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Global Warming - Impact Zones

Impact Zone - U.S. New England

U.S. New England
The Select Committee on Energy Independence and Global Warming addressed our nation's energy, economic and national security challenges during the 110th and 111th Congresses.

This is an archived version of the committee's website, where the public, students and the media can continue to access and learn from our work.

Global Warming in New England: Slushier Slopes and Faded Foliage


Life and economic activity across New England is marked by the seasons – maple sugaring in the spring, trips to the beach in the summer, the riot of color of the fall foliage, and the swoosh of skis and skates in the winter. This familiar cycle is already changing in noticeable ways.

Changing Seasons

Since 1970 average annual temperatures across the Northeast have risen more than 2 degrees Fahrenheit, and winter temperatures have risen around 4 degrees. If the current rate of heat-trapping emissions continues, summers in Boston in the year 2070 will feel like those of South Carolina today. By the end of the century, average winter and summer temperatures in the Northeast could rise up to 12 and 14 degrees Fahrenheit, respectively. Cities across New England, which historically experience a few days per year above 100 degrees each summer, could average 20 such days per summer, while more southern cities such as Hartford could average nearly 30 days.

The character of the seasons will change significantly. By the end of the century, spring could arrive three weeks earlier, with summer lengthening up to six weeks, autumn becoming warmer and drier, and winter becoming shorter and milder.

Slushy Slopes and Faded Foliage

Changes in climate will also lead to changes in recreational activities for New Englanders. Warmer temperatures and a lack of snow are already significantly reducing the length and quality of the ski season. Economically, the difference in revenue between a cold, snowy winter and a warm, slushy winter is significant. In New Hampshire alone, warm, slushy winters reduce downhill skiers by 15 percent, cross-country skiers by 30 percent, and snowmobile license sales by 26 percent. By the end of the century, continued high emissions could result in winter snow seasons that are half as long.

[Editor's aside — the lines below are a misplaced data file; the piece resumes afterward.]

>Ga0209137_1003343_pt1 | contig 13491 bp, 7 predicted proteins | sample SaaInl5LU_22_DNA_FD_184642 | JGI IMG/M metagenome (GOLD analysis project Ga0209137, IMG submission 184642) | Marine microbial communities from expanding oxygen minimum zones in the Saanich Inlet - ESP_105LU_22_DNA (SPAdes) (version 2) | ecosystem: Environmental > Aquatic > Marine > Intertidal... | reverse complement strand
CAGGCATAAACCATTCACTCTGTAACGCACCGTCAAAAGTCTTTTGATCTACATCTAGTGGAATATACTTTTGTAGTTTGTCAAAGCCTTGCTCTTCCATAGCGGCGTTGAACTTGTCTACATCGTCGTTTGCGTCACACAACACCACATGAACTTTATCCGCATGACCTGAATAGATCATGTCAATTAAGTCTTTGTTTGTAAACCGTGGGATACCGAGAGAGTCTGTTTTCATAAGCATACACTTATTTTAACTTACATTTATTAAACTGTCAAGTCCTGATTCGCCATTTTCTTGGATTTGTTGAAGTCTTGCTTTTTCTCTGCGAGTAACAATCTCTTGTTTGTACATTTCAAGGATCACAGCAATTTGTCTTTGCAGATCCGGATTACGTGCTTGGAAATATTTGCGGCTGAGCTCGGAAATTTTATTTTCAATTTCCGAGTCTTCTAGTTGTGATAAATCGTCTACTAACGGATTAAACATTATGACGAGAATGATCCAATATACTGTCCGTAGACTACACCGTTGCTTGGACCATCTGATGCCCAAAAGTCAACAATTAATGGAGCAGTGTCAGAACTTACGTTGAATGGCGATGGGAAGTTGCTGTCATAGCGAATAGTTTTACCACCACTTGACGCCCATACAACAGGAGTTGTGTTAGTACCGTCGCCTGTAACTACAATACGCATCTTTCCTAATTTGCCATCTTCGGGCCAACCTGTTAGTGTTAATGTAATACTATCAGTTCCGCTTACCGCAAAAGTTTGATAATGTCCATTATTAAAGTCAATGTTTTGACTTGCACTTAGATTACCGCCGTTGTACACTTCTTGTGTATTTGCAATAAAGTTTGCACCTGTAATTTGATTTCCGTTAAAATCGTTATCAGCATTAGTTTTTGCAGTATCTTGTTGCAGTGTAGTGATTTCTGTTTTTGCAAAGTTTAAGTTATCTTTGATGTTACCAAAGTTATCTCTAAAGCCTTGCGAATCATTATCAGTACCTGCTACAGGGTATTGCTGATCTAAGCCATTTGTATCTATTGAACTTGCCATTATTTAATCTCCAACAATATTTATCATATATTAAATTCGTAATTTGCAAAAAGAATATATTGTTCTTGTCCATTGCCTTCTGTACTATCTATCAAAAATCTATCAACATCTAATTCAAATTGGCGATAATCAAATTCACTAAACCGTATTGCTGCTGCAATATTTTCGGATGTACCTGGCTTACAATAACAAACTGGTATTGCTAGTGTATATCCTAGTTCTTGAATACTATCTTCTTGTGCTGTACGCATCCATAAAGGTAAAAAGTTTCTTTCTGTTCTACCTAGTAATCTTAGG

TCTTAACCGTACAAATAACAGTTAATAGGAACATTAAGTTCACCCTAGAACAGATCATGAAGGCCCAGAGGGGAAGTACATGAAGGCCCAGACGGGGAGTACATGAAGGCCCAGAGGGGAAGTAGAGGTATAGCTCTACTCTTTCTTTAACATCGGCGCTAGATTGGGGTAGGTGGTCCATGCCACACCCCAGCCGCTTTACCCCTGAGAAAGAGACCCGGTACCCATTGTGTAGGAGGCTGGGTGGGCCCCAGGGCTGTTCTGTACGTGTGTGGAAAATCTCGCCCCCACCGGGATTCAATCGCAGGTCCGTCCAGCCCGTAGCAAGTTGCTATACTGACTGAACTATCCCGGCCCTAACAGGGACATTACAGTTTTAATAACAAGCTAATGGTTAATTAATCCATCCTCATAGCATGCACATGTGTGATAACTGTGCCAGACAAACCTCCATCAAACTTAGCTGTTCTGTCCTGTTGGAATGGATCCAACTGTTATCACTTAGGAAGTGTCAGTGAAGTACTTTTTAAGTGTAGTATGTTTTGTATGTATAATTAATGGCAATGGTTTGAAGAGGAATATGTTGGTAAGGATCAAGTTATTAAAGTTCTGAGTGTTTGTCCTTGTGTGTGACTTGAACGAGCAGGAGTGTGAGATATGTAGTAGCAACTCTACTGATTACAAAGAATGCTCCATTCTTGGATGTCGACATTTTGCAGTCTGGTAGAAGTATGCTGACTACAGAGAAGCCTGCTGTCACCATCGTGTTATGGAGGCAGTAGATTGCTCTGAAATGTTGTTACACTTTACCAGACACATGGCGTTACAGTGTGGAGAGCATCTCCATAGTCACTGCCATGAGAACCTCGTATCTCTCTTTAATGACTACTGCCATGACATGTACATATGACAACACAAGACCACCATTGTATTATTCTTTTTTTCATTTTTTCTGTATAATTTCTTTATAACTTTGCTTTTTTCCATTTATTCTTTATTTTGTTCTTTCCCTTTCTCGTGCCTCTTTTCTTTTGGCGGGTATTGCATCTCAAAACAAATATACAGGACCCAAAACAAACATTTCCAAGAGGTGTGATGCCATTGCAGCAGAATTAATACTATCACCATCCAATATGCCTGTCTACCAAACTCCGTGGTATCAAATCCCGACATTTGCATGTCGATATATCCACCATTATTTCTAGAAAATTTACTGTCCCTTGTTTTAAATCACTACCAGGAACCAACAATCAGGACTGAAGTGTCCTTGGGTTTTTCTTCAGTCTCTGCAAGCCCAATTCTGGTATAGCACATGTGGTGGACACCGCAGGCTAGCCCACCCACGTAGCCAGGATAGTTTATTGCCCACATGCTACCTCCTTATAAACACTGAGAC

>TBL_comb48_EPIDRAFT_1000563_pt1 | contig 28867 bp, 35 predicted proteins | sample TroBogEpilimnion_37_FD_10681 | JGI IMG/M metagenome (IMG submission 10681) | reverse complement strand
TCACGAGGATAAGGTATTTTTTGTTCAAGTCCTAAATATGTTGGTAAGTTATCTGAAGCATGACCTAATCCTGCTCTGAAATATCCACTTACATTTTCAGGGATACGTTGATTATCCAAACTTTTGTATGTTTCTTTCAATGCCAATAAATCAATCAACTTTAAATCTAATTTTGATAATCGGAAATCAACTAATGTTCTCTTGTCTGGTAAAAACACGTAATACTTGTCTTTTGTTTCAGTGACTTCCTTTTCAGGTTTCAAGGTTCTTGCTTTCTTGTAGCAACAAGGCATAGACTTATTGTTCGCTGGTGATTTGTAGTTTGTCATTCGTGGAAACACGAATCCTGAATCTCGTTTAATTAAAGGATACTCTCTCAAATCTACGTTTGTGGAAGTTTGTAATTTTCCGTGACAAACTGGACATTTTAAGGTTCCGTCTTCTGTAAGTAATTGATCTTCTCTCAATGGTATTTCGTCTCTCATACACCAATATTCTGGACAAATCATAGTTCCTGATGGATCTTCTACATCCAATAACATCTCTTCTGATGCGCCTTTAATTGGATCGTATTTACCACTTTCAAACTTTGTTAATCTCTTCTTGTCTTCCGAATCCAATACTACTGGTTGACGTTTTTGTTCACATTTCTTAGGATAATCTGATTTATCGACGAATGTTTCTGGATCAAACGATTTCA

As winter temperatures rise, more precipitation will fall as rain instead of snow; and what little snow accumulates will melt more quickly. By the end of the century, the length of the winter snow season could be cut in half, crippling winter tourism in the region and making ski areas without significant artificial snow-making unviable. Under a business-as-usual scenario, by the end of the century only western Maine would be expected to retain a reliable ski season.
Because of these seasonal and climate changes, New England’s famous autumn foliage would occur later and become far less dramatic, a manifestation of the changing character of the region’s forests. The center of suitable habitat for most of the region’s tree species will continue shifting northward, as much as 500 miles by late-century. Some tree species that generate the region’s brilliant fall foliage may succumb to climate stress, increased competition, and other pressures. The number of spruce and fir trees is expected to decline, greatly exacerbating stresses on the pulp and paper industry in New England, particularly in Maine, where the forest-based manufacturing industry is integral to the state’s economy.

What's Cape Cod Without the Cod? 

Declines in recreational and industrial fishing will be substantial throughout New England. New England dockside ports sell close to $700 million a year in fish and shellfish. Even if global warming emissions are reduced now, the heat-trapping emissions already in the atmosphere will continue to warm the seas for a number of years into the future. This inevitable increase will likely lead to a disappearance in cod in the region’s waters south of Cape Cod, and conditions would become unfavorable for cod in the legendary Georges Bank region.

The lobser fishery in the southern part of the Northeast has already significantly declined in the past decade as waters warmed. The lobster fisheries off the coast from Cape Cod down to through Rhode Island are also expected to experience significant decline by mid-century. In the region’s rivers, cold water fish like brook, rainbow, and brown trout will not be able to survive where shallower, unshaded, and slower moving rivers rise in temperature.

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